"When off the air for maintenance we made it a practice to ground the tower with a shorting switch before cleaning the base insulator. Brush discharge often caused powerful arcs across the protective horn gaps.

"The old transmitters also used open framed rotating motors, generators and water pumps. This too is a safety issue, mechanical and electrical. The bias machines were 1,000 volts. ( we checked the bearings every two hours, cleaned the contacts and pushed down the brushes as they wore away.) We used commutating cleaning sticks on the exciters for the huge 50/60 cycle changer.

"The safety practices were those used with all moving machinery. No loose hair or clothing, secure footing, good lighting, safety glasses and attention to the task. By and large these safety practices were in force, but not forced. Not part of the transmitter safety but part of the engineers' safety, our machine shop with its power grinders, milling and drilling machines , compressor and lathe required good safety practices too.

"To my knowledge, no KFI Engineer has had a serious work related accident."


To feed the new 50 kW transmitter (the first west of Texas), a power substation was installed. In the background, you can see one of the two 400 foot towers used to hold the KFI antenna.

The KFI engineering staff, who built the new facilities.
From the downtown car dealership, the studios were moved in December 1939 to 141 N. Vermont Avenue.

This picture was taken after Anthony purchased KEHE and renamed it KECA (it is now KABC).

Newcomb Weisenberger comments: "At one time (after 1947) KFI considered Catalina Island as a transmitter site, for that reason. I was at BP then. We engineers were thinking about Island duty - the good and the bad."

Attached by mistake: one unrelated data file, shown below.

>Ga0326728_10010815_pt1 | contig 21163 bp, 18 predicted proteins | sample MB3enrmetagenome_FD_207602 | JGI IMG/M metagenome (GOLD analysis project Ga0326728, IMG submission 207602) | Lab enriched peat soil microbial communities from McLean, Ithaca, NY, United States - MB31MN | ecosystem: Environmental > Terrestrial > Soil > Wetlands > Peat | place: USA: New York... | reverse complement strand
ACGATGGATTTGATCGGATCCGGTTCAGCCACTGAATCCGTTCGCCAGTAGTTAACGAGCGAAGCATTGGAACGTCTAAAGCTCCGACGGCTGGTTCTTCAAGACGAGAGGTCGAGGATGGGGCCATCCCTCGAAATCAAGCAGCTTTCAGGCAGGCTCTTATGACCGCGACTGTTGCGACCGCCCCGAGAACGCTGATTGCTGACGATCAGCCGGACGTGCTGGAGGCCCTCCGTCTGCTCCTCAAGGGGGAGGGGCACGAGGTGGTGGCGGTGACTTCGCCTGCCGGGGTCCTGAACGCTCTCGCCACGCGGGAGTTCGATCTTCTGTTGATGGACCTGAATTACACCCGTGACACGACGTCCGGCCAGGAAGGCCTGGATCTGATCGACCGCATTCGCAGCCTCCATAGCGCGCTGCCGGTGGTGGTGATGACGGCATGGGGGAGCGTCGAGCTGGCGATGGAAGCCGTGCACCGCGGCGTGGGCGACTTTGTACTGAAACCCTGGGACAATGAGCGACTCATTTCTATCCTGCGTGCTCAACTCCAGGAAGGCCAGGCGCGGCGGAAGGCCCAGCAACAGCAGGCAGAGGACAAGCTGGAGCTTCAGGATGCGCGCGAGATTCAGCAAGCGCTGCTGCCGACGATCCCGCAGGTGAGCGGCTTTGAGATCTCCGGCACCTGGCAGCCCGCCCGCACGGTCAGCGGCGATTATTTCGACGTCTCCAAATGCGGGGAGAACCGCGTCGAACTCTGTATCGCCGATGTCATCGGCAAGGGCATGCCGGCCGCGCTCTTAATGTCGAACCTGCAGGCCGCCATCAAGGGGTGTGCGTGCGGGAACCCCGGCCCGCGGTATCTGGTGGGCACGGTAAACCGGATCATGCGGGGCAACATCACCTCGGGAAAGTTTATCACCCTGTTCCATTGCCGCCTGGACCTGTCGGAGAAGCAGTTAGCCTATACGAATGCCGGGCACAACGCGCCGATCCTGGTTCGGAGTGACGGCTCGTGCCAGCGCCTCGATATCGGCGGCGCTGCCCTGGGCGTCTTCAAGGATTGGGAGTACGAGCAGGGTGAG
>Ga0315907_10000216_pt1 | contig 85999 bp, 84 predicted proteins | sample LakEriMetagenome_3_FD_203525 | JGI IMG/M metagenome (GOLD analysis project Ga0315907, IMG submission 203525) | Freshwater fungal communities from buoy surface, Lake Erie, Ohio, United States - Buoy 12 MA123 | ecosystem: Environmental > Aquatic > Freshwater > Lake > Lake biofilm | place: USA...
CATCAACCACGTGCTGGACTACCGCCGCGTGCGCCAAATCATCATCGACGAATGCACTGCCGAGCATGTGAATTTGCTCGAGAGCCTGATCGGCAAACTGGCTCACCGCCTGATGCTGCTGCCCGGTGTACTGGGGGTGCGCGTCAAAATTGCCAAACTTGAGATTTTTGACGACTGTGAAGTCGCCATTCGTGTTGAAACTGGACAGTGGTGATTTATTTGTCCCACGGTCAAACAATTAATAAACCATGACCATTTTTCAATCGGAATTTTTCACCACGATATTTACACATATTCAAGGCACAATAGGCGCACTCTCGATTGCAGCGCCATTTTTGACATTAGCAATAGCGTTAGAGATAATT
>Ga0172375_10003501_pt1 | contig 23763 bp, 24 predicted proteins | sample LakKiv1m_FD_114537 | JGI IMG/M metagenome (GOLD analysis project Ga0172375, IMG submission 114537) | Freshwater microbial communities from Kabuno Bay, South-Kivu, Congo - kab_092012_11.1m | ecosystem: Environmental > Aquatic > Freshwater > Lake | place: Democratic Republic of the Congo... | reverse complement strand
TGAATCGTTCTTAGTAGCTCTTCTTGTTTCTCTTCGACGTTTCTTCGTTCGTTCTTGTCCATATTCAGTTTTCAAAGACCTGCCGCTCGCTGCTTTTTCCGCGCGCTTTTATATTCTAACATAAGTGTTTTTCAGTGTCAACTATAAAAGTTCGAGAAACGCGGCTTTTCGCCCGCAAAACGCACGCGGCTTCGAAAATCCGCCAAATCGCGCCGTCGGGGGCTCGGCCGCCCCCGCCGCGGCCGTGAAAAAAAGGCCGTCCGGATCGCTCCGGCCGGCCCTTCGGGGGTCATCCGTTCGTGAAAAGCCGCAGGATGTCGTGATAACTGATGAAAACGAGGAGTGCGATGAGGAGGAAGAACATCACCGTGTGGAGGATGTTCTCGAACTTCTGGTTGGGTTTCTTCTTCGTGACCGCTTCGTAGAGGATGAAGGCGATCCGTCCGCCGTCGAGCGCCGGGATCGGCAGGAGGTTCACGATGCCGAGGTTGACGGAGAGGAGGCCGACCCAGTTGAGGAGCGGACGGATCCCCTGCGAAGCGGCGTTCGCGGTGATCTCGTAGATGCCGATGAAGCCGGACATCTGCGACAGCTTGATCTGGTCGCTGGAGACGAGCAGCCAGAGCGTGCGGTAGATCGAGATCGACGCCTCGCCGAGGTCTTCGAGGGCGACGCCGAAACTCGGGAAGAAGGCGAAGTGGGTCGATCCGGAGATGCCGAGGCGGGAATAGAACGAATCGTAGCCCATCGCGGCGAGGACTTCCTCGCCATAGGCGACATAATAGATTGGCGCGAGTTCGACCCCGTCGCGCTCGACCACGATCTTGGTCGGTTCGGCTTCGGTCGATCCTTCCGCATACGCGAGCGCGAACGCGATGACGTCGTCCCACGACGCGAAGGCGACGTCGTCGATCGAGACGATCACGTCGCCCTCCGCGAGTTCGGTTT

KFI Tower Base in La Mirada, California

750 feet tall, with the additional pressure from the guy wires, the tower may exert approximately 800 tons of pressure on the relatively small location where the tower sits on the insulator.

Electrically the tower is 175 degrees (just under a half wavelength) tall. 

Note: Base insulators are only 4 inches thick. They are stronger because of the curve and being hollow!

Peter Haas notes: The tower was 175.7 degrees, just slightly above minimum conforming efficiency for its class (374.98 mV/m/kW at 1 km vs. the 362.10 mV/m/kW at 1 km minimum).

The auxiliary antenna is about 46 degrees tall, a guess would put radiation at about 220 mV/m/kW at 1 km, which is only 36 percent as efficient as the minimum. 

All that means with 50 kW into its old stick, KFI was getting about 53.3 kW out, effectively. And with 25 kW into its auxiliary stick, KFI is getting about 9.2 kW out, effectively.

When KFI's La Mirada plant was built, there was a lot more open space than there is today.

This picture was taken in 1994, after construction had started to "hem in" the tower.

KFI Site -2004

You can see how the local business district is built up right around the tower. 


The KFI base as it appeared in spring 2004.
A Continental 317-B was installed in 1959. (no picture currently available) and was the main until the 317-C1 was installed in tha late 1970s. The 317-C1 has been modified over the years to update it.

A modified Continental 317-C1 was installed in the late 1970s. 

This permitted the long running, RCA 50B (modified into a 50C) to be finally retired.

KFI Main Transmitter

Harris DX-50, installed in 1992.

In March, 2004, KFI changed out the guy wires after 57 years of operation.



The new guy wires are over an inch in diameter.

Remnants of the old guy wires in the dumpster.

On the morning of Sunday, December 19, 2004, a private pilot trying to land at the local airport hit the KFI tower - destroying it - and killing the pilot and his wife. 

Pictures of the disaster are located here.


Interesting places to go from here:

The  "Towers Down!" War Story section.

More KFI History

Newcomb Weisenberger's KFI Stories